You can’t ever take politics out of anything Malaysian, even if it’s competitive gaming on the line. In this instance, eSports Malaysia is now the target of Malaysian internet users due to them accused of not offering financial support and having their own minister-level champion pulling off an alleged “no-show”.
Here’s a breakdown of the two controversies.
Episode I: Oh Brother, Where Art Thou?
-Esports Malaysia (ESM) shared updates on Facebook during the first day of the Malaysia Esports selection for the 2019 SEA Games. This post was made on 4 May and listed the brother of Youth and Sports Minister Syed Saddiq, Syed Abdullah, as one of the event’s guests of honour.
-However, his name was removed later on the same day. These edits can be tracked publicly, which leads to people accusing Syed Abdullah for representing the minister at the event.
-Syed Saddiq responded with the following via Twitter:
“It’s so wrong because it’s untrue. ESM has already come out with a statement correcting this”.
He said that his brother turned up at the event uninvited and did not require any special treatment. Here is the ESM statement, issued on 6 May:
-Even Razer’s Min-Liang Tan chimed in and defends his BFF:
This is just plain stupid. I don't spend all that much time in Malaysia and I know YB Saddiq's brother is a big fan of esports and @Razer. And if he came for a Razer event we would get him to come to the front and hang out too. It's bizarre how even esports can be politicized. https://t.co/YAA4pN8m6k
— Min-Liang Tan (@minliangtan) May 7, 2019
…followed with some comments from the restless denizens of the web and key folks in the Malaysian media scene. Some of them even accused Syed’s brother of “gatecrashing” the event, conveniently all dressed-up and able to secure a VIP pass.
It's not stupid. In Malaysia we reject dodgy patronage system with siblings of politicians getting "special invites". We are not like Singapore where siblings of The PM get preferential treatment. We have ethics up North. Southerners like you just don't get it. https://t.co/4wXYy2f5jU
— Effi Saharudin 🇲🇾📱💻 (@1Obefiend) May 7, 2019
This is hard to digest, honestly.
Your brother went to a casual esport event (which he wasnt invited) wearing a suit? And ESM gave a tag to all event crashers?
Are you sure you got your story right? Who is your PR guy? S/he did a superbly lousy job handling this crisis. pic.twitter.com/9NujqDKswL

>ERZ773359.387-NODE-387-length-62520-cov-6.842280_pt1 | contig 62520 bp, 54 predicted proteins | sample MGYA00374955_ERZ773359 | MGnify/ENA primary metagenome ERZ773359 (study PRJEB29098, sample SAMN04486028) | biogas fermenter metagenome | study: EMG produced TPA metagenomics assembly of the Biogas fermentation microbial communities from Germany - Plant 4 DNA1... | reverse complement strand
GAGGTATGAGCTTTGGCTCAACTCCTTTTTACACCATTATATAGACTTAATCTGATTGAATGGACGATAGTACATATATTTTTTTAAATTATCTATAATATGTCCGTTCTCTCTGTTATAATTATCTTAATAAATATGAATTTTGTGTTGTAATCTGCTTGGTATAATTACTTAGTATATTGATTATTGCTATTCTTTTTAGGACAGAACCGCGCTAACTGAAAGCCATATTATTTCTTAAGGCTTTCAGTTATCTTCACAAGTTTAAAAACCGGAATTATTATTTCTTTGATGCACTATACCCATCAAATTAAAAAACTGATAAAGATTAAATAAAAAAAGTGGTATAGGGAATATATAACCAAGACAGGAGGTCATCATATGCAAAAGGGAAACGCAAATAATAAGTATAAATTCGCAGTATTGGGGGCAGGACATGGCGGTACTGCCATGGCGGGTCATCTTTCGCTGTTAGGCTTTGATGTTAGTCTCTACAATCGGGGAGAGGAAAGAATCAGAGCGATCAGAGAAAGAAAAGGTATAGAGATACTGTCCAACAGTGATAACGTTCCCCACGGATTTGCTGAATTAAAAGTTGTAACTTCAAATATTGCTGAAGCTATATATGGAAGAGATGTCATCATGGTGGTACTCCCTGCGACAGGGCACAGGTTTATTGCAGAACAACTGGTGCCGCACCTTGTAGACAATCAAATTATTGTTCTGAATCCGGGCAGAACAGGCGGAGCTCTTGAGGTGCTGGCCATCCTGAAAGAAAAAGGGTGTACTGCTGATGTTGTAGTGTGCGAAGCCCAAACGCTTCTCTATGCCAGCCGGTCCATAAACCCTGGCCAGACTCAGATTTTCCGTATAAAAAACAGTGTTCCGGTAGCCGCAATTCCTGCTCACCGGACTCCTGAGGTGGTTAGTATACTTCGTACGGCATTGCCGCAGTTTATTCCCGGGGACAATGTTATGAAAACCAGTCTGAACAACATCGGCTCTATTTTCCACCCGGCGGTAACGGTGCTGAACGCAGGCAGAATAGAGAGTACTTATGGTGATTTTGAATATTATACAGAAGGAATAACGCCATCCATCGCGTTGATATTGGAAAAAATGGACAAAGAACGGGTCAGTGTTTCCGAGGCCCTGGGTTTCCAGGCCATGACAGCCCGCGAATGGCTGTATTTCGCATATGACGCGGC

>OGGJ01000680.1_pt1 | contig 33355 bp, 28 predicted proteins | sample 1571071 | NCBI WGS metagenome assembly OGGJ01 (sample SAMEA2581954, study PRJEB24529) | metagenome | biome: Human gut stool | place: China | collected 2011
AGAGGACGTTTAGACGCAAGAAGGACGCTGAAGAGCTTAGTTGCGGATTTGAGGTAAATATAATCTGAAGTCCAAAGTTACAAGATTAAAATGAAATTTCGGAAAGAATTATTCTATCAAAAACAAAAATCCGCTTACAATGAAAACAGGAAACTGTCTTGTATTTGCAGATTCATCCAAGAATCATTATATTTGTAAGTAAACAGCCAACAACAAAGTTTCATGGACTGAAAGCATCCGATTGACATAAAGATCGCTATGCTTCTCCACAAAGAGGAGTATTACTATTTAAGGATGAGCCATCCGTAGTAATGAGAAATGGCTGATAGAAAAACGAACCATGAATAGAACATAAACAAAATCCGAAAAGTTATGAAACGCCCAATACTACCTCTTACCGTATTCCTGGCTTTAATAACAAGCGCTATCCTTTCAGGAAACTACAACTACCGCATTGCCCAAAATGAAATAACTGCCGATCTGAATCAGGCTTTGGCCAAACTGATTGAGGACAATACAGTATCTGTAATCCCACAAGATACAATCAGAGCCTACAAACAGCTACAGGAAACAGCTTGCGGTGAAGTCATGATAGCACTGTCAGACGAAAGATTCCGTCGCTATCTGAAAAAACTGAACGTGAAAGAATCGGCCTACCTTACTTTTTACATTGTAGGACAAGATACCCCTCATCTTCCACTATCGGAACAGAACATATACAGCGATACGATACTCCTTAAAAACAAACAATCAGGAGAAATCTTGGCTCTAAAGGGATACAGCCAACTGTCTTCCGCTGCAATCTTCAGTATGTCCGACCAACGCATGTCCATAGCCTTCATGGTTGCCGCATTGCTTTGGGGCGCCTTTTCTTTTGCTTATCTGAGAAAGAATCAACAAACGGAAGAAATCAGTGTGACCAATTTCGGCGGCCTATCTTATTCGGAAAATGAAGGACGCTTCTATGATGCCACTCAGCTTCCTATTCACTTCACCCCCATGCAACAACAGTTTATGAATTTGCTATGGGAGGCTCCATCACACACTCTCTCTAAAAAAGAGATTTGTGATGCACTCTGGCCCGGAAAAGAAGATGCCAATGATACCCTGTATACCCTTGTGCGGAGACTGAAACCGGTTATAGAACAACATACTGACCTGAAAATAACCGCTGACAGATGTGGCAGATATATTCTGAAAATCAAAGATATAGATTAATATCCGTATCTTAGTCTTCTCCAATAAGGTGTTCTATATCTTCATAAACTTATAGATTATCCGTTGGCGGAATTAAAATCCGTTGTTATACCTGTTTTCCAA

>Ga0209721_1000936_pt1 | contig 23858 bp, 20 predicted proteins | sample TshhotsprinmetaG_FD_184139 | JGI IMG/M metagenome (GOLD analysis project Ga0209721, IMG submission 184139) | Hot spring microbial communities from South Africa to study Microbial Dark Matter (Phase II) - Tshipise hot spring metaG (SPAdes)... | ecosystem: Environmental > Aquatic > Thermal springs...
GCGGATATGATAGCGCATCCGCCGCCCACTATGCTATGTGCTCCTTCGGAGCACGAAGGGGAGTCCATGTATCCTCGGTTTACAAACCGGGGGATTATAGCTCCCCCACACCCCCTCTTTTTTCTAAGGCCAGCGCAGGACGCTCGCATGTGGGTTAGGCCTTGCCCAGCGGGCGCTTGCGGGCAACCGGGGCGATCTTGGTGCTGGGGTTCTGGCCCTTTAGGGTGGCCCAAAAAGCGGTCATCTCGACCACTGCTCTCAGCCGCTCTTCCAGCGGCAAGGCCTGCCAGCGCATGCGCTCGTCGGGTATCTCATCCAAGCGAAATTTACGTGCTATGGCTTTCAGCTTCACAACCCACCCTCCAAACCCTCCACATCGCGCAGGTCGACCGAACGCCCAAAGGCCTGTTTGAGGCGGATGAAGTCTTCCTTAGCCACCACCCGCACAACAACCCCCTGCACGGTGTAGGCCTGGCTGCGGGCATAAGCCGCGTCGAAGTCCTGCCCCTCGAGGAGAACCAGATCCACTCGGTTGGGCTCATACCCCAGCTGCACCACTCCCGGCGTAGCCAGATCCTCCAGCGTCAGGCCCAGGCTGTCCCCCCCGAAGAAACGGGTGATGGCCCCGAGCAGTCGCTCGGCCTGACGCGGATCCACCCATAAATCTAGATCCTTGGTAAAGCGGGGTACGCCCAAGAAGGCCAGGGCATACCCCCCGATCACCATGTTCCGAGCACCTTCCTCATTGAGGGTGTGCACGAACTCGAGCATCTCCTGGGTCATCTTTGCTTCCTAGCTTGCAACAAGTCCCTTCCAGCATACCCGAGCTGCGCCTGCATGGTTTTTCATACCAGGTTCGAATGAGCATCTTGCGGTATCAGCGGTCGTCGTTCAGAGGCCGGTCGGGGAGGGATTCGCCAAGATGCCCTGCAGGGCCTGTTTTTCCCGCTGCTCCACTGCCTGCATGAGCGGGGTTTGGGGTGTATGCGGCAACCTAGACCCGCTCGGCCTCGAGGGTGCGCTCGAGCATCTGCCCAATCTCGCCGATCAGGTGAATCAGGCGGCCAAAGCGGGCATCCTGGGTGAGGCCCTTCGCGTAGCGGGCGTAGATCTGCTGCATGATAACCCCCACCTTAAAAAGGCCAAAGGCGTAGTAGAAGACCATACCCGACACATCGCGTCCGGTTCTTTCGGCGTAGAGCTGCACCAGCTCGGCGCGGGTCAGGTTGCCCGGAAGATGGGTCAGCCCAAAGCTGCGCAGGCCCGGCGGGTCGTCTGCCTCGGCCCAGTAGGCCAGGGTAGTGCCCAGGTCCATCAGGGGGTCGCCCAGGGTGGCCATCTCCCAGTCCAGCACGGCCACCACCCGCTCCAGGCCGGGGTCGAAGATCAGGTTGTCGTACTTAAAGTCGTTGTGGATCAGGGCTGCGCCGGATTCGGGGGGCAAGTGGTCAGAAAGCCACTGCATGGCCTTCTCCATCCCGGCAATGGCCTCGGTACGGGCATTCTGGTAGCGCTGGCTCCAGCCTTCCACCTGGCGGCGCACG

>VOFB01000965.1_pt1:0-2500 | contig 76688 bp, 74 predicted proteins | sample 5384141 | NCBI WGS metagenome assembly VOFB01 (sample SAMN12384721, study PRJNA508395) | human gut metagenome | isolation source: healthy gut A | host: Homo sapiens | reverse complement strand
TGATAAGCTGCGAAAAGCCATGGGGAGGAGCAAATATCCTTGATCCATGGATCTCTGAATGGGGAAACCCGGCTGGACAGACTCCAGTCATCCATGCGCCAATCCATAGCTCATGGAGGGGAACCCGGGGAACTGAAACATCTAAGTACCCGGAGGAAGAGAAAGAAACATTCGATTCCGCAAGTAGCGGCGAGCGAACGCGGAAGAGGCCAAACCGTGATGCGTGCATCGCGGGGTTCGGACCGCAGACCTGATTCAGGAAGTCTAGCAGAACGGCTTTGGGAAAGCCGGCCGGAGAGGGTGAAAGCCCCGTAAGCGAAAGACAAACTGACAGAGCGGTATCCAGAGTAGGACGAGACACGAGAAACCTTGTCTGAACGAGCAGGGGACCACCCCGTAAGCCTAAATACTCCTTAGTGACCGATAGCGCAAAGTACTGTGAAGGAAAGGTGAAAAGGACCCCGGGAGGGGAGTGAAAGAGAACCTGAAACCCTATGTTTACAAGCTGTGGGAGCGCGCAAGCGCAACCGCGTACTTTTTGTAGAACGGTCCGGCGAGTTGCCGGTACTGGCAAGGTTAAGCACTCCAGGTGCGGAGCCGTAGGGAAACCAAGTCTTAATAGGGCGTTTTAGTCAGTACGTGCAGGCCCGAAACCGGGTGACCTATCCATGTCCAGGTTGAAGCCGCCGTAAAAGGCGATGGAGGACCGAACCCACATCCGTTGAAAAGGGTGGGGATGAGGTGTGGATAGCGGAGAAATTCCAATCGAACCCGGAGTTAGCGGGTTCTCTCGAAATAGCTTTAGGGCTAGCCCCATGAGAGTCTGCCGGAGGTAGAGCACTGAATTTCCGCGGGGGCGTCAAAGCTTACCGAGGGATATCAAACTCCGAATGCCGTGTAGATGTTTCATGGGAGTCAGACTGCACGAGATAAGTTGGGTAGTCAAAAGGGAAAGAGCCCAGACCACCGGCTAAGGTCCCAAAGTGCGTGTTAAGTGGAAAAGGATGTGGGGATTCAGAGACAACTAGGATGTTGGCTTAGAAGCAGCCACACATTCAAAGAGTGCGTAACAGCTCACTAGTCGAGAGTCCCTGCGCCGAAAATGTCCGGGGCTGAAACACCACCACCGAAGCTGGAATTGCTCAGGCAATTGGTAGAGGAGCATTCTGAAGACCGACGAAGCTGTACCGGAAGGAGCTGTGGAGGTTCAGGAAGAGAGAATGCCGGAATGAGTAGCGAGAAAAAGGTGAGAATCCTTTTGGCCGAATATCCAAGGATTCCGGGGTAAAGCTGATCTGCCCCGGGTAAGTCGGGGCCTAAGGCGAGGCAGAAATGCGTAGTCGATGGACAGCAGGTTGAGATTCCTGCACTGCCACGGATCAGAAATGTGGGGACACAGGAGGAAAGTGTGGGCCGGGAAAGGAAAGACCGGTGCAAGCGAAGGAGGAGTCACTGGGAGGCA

— syarif (@syxxrif) May 7, 2019
Episode II: Fund Times In Esports High
-The next day, 7 May, Majlis Sukan Negara/National Sports Council (NCS) criticized ESM for accusing the NCS for not providing financial support for the 2019 SEA Games Malaysia Esports Selection. This was laid out on an Astro Awani report.
-This prompted an official response from the NSC director-general Ahmad Shapawi. In summary, the NSC held several meetings with ESM and agreed to contribute RM750,000 on the condition that an official request and budget breakdown would be submitted by them.
-Unfortunately, Shapawi claimed that ESM proceeded to organise the selection tournament without responding accordingly. The official request for the funds came two days after the event.
“NSC can only provide financial assistance to a sport association as long as the sport association can provide a financial justification and a budget breakdown for all planned programmes.
ESM should be grateful for the government’s efforts in recognising their sport as a new and important sport as part of national sports development plans. ESM should now focus on identifying the players who can make an impact at the Manila 2019 SEA Games and improving their internal management as soon as possible.”
The full statement below:
-In addition, verified sources close to Kakuchopurei said that there was no cash prize pool, no transportation, and lodging for the Malaysian athletes due to the lack of funding from the NSC.
Long story short: this seems like two supposedly separate tales, one on a minister’s brother allegedly representing him for a no-show and one on late funds request, all linking towards eSports Malaysia. So far, it’s not painting a good light for the national esports body, at least for the latter controversy.
Dear Malaysian esports, I want to take you seriously. But it seems that you don't even take yourself seriously. pic.twitter.com/3hGeDxhQye
— Lee Seng Foo🦋 (@sengfoo88) May 7, 2019
Image credits: eSports Malaysia FB page